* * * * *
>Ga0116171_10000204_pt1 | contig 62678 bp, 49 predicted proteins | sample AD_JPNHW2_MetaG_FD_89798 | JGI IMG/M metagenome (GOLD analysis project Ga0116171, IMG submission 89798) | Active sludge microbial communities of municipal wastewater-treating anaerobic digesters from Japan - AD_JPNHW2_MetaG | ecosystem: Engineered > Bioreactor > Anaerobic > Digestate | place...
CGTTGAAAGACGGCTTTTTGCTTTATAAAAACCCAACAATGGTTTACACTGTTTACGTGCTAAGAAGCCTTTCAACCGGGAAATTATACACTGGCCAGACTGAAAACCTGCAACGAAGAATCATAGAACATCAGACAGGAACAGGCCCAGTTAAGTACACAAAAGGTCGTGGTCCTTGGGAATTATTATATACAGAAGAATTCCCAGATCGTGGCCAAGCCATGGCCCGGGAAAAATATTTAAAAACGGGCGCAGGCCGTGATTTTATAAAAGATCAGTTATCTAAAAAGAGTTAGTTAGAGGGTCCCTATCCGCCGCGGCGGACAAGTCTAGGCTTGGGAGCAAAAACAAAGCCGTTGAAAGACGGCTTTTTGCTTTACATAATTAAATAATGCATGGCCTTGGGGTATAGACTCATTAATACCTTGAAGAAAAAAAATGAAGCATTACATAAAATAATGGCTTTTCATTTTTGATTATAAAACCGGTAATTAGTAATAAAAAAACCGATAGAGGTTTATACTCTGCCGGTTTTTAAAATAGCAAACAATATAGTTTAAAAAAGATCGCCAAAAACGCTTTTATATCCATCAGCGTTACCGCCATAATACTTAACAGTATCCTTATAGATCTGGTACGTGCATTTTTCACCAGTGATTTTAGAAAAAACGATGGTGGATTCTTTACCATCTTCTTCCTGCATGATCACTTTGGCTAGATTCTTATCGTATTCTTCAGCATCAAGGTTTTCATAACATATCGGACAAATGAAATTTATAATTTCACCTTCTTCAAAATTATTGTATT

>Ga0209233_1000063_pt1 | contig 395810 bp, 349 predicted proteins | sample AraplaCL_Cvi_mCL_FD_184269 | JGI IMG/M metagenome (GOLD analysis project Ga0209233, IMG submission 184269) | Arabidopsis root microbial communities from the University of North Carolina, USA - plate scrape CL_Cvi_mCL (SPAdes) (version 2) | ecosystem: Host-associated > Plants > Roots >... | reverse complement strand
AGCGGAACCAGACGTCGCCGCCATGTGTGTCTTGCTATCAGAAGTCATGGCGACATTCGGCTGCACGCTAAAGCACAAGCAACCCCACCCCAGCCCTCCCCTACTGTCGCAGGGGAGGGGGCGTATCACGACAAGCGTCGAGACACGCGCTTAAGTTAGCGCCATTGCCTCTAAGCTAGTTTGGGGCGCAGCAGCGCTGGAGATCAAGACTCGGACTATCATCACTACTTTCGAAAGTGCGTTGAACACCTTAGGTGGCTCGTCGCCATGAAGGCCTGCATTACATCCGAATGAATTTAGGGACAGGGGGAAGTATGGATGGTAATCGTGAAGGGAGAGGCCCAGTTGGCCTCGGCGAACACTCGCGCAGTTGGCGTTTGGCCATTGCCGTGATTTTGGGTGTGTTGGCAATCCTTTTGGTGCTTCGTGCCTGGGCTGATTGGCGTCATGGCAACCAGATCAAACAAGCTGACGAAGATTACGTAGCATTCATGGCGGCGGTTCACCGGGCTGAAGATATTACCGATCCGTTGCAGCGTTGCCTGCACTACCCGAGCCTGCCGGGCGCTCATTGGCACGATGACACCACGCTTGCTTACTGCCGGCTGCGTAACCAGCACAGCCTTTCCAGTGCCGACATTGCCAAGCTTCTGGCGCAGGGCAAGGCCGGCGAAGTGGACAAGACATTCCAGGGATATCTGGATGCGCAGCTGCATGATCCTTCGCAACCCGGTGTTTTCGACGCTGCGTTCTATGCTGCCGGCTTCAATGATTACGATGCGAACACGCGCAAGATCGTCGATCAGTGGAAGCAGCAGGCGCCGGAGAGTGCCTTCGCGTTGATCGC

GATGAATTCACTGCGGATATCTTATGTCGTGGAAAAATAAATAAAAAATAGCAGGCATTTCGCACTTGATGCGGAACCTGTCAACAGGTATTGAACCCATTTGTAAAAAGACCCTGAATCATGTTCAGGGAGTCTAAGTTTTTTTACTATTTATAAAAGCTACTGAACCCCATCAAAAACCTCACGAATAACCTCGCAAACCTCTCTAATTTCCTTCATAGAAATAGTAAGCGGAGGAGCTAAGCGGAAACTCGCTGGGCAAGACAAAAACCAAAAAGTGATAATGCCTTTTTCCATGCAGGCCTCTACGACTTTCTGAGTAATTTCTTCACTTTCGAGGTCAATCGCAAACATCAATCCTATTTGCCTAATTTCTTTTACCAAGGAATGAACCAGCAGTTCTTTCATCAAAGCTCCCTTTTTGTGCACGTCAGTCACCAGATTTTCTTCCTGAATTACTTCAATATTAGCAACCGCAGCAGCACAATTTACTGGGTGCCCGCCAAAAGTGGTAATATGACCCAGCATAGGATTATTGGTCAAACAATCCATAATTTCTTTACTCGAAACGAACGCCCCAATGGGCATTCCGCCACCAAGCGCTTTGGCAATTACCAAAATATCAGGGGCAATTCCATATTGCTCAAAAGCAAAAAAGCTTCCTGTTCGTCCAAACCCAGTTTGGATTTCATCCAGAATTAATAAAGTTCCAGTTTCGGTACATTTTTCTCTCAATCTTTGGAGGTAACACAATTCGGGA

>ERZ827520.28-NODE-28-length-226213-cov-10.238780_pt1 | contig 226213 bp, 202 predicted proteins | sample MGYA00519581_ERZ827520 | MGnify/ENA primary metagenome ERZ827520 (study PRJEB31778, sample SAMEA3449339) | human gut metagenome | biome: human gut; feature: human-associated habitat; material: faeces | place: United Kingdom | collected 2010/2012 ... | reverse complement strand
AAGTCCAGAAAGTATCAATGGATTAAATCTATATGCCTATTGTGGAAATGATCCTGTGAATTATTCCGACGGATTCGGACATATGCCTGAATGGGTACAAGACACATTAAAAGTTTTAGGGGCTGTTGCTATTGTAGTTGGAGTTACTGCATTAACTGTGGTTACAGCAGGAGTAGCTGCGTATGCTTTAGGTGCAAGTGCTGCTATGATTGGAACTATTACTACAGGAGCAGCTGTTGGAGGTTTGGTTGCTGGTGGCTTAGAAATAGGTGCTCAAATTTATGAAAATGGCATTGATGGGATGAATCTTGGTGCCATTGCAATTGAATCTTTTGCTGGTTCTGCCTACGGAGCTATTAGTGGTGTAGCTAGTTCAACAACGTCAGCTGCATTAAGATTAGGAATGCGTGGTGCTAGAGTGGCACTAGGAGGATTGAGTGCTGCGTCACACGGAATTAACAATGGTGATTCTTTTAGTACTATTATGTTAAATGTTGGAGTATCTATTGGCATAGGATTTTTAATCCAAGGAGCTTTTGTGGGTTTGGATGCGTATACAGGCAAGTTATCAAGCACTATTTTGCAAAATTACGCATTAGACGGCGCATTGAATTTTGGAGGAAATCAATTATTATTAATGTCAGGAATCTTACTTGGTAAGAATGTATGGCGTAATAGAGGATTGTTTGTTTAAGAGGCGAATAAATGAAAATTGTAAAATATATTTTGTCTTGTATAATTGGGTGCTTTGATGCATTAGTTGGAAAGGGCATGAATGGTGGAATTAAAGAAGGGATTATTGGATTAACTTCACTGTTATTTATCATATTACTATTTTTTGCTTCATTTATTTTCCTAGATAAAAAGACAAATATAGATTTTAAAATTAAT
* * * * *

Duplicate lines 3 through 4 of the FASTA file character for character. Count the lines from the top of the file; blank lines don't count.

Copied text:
>Ga0209233_1000063_pt1 | contig 395810 bp, 349 predicted proteins | sample AraplaCL_Cvi_mCL_FD_184269 | JGI IMG/M metagenome (GOLD analysis project Ga0209233, IMG submission 184269) | Arabidopsis root microbial communities from the University of North Carolina, USA - plate scrape CL_Cvi_mCL (SPAdes) (version 2) | ecosystem: Host-associated > Plants > Roots >... | reverse complement strand
AGCGGAACCAGACGTCGCCGCCATGTGTGTCTTGCTATCAGAAGTCATGGCGACATTCGGCTGCACGCTAAAGCACAAGCAACCCCACCCCAGCCCTCCCCTACTGTCGCAGGGGAGGGGGCGTATCACGACAAGCGTCGAGACACGCGCTTAAGTTAGCGCCATTGCCTCTAAGCTAGTTTGGGGCGCAGCAGCGCTGGAGATCAAGACTCGGACTATCATCACTACTTTCGAAAGTGCGTTGAACACCTTAGGTGGCTCGTCGCCATGAAGGCCTGCATTACATCCGAATGAATTTAGGGACAGGGGGAAGTATGGATGGTAATCGTGAAGGGAGAGGCCCAGTTGGCCTCGGCGAACACTCGCGCAGTTGGCGTTTGGCCATTGCCGTGATTTTGGGTGTGTTGGCAATCCTTTTGGTGCTTCGTGCCTGGGCTGATTGGCGTCATGGCAACCAGATCAAACAAGCTGACGAAGATTACGTAGCATTCATGGCGGCGGTTCACCGGGCTGAAGATATTACCGATCCGTTGCAGCGTTGCCTGCACTACCCGAGCCTGCCGGGCGCTCATTGGCACGATGACACCACGCTTGCTTACTGCCGGCTGCGTAACCAGCACAGCCTTTCCAGTGCCGACATTGCCAAGCTTCTGGCGCAGGGCAAGGCCGGCGAAGTGGACAAGACATTCCAGGGATATCTGGATGCGCAGCTGCATGATCCTTCGCAACCCGGTGTTTTCGACGCTGCGTTCTATGCTGCCGGCTTCAATGATTACGATGCGAACACGCGCAAGATCGTCGATCAGTGGAAGCAGCAGGCGCCGGAGAGTGCCTTCGCGTTGATCGC